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Solar System: Things to Know This Week

Solar System: Things to Know This Week

Time for a little reconnaissance. 

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Our New Horizons spacecraft won’t arrive at its next destination in the distant Kuiper Belt—an object known as 2014 MU69—until New Year’s Day 2019, but researchers are already starting to study its environment thanks to a few rare observational opportunities this summer, including one on July 17. This week, we’re sharing 10 things to know about this exciting mission to a vast region of ancient mini-worlds billions of miles away.

1. First, Some Background 

New Horizons launched on Jan. 19, 2006. It swung past Jupiter for a gravity boost and scientific studies in February 2007, and conducted a six-month reconnaissance flyby study of Pluto and its moons in summer 2015. The mission culminated with the closest approach to Pluto on July 14, 2015. Now, as part of an extended mission, the New Horizons spacecraft is heading farther into the Kuiper Belt.

2. A Kuiper Belt refresher

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The Kuiper Belt is a region full of objects presumed to be remnants from the formation of our solar system some 4.6 billion years ago. It includes dwarf planets such as Pluto and is populated with hundreds of thousands of icy bodies larger than 62 miles (100 km) across and an estimated trillion or more comets. The first Kuiper Belt object was discovered in 1992.

3. That’s Pretty Far

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When New Horizons flies by MU69 in 2019, it will be the most distant object ever explored by a spacecraft. This ancient Kuiper Belt object is not well understood because it is faint, small, and very far away, located approximately 4.1 billion miles (6.6 billion km) from Earth.

4. Shadow Play 

To study this distant object from Earth, the New Horizons team have used data from the Hubble Space Telescope and the European Space Agency’s Gaia satellite to calculate where MU69 would cast a shadow on Earth’s surface as it passes in front of a star, an event known as an occultation.

5. An International Effort 

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One occultation occurred on June 3, 2017. More than 50 mission team members and collaborators set up telescopes across South Africa and Argentina, aiming to catch a two-second glimpse of the object’s shadow as it raced across the Earth. Joining in on the occultation observations were NASA’s Hubble Space Telescope and Gaia, a space observatory of the European Space Agency (ESA).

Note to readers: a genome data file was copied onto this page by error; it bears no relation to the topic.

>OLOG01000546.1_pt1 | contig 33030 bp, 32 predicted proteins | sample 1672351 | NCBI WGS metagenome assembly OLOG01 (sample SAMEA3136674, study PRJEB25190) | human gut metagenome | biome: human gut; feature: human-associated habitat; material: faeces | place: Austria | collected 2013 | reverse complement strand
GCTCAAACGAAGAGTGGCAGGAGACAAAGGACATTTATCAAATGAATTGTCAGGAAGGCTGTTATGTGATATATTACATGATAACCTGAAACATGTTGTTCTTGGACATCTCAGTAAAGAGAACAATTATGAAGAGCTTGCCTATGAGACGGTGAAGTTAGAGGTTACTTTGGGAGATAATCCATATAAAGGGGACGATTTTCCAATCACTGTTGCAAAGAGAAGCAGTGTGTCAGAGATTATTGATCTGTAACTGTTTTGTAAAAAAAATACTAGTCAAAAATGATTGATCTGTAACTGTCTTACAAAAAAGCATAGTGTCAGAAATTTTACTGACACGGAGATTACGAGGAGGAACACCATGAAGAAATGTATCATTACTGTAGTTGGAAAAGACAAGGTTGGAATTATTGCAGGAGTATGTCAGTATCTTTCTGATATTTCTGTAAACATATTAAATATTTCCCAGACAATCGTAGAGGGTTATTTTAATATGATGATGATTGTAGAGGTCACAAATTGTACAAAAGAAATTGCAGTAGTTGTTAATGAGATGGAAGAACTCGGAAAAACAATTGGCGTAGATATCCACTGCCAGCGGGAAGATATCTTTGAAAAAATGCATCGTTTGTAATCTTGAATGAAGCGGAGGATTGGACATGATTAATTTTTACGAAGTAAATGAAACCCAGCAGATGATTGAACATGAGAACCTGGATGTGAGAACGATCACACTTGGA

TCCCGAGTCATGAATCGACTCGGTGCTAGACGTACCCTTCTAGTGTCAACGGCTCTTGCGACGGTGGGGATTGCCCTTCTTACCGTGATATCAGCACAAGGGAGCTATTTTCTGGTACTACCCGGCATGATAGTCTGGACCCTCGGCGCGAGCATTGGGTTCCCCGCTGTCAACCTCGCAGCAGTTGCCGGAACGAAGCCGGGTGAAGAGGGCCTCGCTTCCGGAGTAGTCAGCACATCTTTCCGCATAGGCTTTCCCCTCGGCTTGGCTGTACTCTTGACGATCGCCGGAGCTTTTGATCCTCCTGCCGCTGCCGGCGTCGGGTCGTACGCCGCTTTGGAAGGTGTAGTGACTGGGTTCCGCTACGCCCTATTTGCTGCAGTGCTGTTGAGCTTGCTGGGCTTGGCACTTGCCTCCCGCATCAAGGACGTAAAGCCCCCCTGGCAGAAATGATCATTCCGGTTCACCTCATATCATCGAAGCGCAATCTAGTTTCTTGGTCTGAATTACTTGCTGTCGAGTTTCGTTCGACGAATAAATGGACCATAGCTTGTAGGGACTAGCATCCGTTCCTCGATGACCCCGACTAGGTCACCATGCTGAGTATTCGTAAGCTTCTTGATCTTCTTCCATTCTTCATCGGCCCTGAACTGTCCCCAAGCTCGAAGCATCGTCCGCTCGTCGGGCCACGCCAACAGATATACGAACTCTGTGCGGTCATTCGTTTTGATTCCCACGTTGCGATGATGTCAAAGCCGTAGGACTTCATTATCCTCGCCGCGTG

6. Piecing Together the Puzzle 

Combined, the pre-positioned mobile telescopes captured more than 100,000 images of the occultation star that can be used to assess the Kuiper Belt object’s environment. While MU69 itself eluded direct detection, the June 3 data provided valuable and surprising insights. “These data show that MU69 might not be as dark or as large as some expected,” said occultation team leader Marc Buie, a New Horizons science team member from Southwest Research Institute in Boulder, Colorado.

7. One Major Missing Piece 

Clear detection of MU69 remains elusive. “These [June 3 occultation] results are telling us something really interesting,” said New Horizons Principal Investigator Alan Stern, of the Southwest Research Institute. “The fact that we accomplished the occultation observations from every planned observing site but didn’t detect the object itself likely means that either MU69 is highly reflective and smaller than some expected, or it may be a binary or even a swarm of smaller bodies left from the time when the planets in our solar system formed.”

8. Another Opportunity 

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On July 10, the SOFIA team positioned its aircraft in the center of the shadow, pointing its powerful 100-inch (2.5-meter) telescope at MU69 when the object passed in front of the background star. The mission team will now analyze that data over the next few weeks, looking in particular for rings or debris around MU69 that might present problems for New Horizons when the spacecraft flies by in 2019. “This was the most challenging occultation observation because MU69 is so small and so distant,” said Kimberly Ennico Smith, SOFIA project scientist.

9. The Latest 

On July 17, the Hubble Space Telescope will check for debris around MU69 while team members set up another “fence line” of small mobile telescopes along the predicted ground track of the occultation shadow in southern Argentina.

10. Past to Present 

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New Horizons has had quite the journey. Check out some of these mission videos for a quick tour of its major accomplishments and what’s next for this impressive spacecraft.

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